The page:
Goldman Sachs on Friday joined two other analyst houses in boosting U.S. natural gas price forecasts, recommending that investors position themselves for “higher prices over the course of 2013.” The gas rig count also is predicted to surpass the 500 mark by the end of the year.

New York Mercantile Exchange (Nymex) gas prices now are forecast to average $4.40/MMBtu for the rest of 2013, up from a previous prediction of $3.75, Goldman analysts said in a note. “In particular, we now expect prices to average $4.50/MMBtu over the second half of this year, as a return to growing production is required to balance the market after this summer, in our view.”

Over the medium-to-long term, Goldman is forecasting equilibrium prices in the $4.00 to $4.50 range, and “we now expect prices will need to average $4.50/MMBtu in the second half of 2013 to bring on the production growth required to balance the market…Accordingly, as current 3Q2013 prices average $4.01/MMBtu and 4Q2013 prices average $4.13/MMBtu, we recommend positioning for higher prices over the course of 2013.”

Specifically, Goldman recommends buying $4.20/MMBtu call options on November 2013 Nymex natural gas, with a current value of 31 cents.

The forecast follows those of Barclays Capital and Stephen Smith Energy Associates, which over the past few days have raised their predictions for U.S. gas prices. Barclays sees gas prices averaging $4.00/MMBtu in 2Q2013 and 3Q2013, and $4.10 in the final period (see Daily GPI, April 4). Smith predicts Henry Hub prices will average $3.90/MMBtu in 2013, with $4.00/MMBtu in 2Q2013, climbing to $4.10 in 3Q2013 and $4.15 in 4Q2013 (see Daily GPI, April 5).

Like those analysts, Goldman’s team said colder March weather helped to turn the tide.

“The cold weather in March means the 2012/13 winter will end up in line with historical averages, despite the mild weather in December. Combined with the ongoing tightening shift in the underlying supply/demand balance resulting from structural demand growth against stable production, this means there was less than 1.7 Tcf of natural gas in storage by the end of March this year, compared to close to 2.5 Tcf last year.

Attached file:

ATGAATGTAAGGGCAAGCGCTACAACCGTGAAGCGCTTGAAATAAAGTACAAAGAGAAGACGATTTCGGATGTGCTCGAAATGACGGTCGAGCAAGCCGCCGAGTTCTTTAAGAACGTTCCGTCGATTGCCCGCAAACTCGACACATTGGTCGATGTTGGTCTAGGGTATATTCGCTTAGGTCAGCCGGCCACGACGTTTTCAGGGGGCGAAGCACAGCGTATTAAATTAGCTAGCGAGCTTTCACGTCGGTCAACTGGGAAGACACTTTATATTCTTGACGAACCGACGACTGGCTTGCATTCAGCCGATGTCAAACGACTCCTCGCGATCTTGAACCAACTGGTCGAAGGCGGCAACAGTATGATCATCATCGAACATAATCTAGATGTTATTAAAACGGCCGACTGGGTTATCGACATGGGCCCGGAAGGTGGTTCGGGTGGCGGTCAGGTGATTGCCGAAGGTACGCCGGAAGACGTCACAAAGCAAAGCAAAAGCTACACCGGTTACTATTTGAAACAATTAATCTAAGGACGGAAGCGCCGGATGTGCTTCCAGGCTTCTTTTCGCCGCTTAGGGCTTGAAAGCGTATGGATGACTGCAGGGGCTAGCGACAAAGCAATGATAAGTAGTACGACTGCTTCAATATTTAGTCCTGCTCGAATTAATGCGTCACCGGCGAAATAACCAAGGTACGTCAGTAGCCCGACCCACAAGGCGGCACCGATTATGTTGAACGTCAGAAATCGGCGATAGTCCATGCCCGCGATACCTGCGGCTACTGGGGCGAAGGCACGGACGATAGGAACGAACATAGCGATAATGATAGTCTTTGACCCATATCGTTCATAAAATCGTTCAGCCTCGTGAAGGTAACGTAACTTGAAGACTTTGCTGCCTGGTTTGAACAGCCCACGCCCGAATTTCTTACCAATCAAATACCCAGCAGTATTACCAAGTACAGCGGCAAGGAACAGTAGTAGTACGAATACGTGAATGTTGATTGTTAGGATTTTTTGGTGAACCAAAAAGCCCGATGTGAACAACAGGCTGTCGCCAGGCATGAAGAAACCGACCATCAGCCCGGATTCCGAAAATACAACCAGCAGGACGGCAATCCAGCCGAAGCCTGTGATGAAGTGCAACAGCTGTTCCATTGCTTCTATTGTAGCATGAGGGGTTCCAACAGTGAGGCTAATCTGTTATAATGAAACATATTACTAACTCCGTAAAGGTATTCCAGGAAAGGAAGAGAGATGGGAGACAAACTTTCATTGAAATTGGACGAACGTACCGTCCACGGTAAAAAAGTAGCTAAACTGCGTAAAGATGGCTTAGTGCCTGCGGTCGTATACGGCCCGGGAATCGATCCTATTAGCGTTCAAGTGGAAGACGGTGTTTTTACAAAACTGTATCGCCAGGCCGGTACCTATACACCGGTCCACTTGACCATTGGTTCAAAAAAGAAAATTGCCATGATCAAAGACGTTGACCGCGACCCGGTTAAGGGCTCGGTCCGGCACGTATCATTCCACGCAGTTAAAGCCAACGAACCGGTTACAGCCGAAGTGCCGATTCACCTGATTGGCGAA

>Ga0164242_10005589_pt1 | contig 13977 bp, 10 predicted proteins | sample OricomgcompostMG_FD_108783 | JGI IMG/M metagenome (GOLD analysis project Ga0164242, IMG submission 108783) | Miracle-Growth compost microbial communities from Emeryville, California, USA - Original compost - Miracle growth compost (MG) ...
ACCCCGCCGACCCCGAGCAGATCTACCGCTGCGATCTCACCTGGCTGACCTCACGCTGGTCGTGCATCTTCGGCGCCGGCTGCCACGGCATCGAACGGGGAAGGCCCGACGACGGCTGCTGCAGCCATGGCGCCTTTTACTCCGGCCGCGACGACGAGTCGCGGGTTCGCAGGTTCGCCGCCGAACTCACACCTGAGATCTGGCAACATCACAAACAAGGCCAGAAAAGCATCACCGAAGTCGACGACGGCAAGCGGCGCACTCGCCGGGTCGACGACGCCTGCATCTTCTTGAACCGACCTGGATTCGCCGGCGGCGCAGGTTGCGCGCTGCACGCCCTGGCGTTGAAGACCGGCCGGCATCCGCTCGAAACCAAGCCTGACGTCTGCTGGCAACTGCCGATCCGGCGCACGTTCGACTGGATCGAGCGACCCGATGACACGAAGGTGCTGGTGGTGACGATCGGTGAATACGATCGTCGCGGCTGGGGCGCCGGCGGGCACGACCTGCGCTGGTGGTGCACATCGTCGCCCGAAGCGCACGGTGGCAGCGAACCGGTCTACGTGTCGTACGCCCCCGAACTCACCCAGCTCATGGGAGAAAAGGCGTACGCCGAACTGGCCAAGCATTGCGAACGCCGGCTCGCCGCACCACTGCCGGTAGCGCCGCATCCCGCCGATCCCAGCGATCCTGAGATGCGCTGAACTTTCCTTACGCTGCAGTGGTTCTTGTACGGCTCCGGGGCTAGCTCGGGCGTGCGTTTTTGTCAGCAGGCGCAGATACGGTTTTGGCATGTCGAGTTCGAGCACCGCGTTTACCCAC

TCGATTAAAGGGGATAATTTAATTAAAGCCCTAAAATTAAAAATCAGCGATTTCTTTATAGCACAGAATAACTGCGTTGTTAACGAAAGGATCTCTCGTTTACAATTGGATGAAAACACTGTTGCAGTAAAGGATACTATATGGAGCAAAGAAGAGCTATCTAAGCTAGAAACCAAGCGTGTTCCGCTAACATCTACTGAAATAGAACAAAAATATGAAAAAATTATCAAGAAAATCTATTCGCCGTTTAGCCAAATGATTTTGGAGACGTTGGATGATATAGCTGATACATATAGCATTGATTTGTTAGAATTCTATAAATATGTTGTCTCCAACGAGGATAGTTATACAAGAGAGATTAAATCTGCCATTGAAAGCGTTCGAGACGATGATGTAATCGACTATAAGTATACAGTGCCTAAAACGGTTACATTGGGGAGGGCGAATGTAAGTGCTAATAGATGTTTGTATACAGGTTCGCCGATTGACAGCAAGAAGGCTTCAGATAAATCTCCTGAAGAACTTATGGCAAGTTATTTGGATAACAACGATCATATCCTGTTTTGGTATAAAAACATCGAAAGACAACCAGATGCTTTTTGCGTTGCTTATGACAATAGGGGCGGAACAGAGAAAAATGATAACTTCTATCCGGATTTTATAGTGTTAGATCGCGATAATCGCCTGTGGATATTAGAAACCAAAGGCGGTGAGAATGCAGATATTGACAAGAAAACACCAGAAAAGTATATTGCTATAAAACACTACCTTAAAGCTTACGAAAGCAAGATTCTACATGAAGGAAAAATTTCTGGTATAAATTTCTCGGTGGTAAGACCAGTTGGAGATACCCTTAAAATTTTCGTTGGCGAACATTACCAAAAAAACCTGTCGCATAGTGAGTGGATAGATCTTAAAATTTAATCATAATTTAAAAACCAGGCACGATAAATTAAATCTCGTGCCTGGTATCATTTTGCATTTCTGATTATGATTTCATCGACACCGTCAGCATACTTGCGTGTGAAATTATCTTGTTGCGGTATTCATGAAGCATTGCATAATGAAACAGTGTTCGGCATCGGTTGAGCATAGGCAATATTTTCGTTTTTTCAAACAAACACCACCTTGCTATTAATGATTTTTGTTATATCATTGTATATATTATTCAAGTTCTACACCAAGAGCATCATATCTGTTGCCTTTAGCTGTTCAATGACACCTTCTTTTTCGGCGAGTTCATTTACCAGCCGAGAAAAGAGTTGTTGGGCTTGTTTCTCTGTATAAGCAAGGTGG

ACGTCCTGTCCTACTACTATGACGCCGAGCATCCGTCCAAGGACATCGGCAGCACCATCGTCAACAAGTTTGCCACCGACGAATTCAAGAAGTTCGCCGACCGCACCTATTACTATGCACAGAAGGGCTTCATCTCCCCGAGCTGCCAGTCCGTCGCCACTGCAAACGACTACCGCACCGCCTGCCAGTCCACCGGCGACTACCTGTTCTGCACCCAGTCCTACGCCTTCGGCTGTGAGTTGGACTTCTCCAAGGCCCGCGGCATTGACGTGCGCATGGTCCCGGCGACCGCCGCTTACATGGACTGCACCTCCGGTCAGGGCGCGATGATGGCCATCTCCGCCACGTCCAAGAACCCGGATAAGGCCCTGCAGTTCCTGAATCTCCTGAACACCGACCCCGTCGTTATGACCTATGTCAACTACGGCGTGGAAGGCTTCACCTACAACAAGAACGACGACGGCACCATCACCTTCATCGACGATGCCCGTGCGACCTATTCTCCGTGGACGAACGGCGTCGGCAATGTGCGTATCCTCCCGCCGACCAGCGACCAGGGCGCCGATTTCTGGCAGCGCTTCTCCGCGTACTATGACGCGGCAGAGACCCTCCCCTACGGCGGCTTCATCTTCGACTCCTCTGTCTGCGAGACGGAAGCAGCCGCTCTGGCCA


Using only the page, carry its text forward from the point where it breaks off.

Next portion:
“As a result, we now estimate only 2.0 Bcf/d of coal-to-gas switching will be required on average this year to reach a storage level by the end of the summer of around 3.65 Tcf, which will allow prices to continue to recover over the course of this year.”

There is a risk to 2Q2013 prices from declining gas production and coal-to-gas switching “is still needed to balance the market,” said Goldman. However, in the second half of this year, “we believe the need for more production and less need for coal-to-gas switching will allow prices to move higher.”

Production growth from “relatively price-insensitive sources” like the Marcellus Shale and associated gas are continuing, but “the momentum has likely peaked as rigs have dropped even in the Marcellus, and liquids-rich gas and oil drilling has stabilized, and natural gas liquids prices have been under pressure over the past year.”

The Marcellus natural gas production and U.S. oil production “in general face infrastructure constraints that will likely continue to limit the pace of growth in coming years. Further, given the underlying declines in conventional production, dry shale gas plays like the Haynesville are key for future natural gas production growth.”

Specifically, said the analysts, Haynesville Shale output is in meaningful decline, which has to be reversed. Encana Corp.’s decision in February to increase its Haynesville rig count to five from three this year (see Daily GPI, Feb. 15) had “seemed early to us given where prices were at the time, [but] similar measures by other producers are needed.

“So far most producers have been very reluctant to increase gas- directed drilling, but with the March rally this could start to change. Specifically, we assume the U.S gas rig count rises back above 500 by the end of 2013 and above 600 by the end of 2014, from below 400 currently.”

That forecast is at odds with Barclays, which late last month predicted that the gas rig count would remain below the 450 mark this year (see Daily GPI, April 1).

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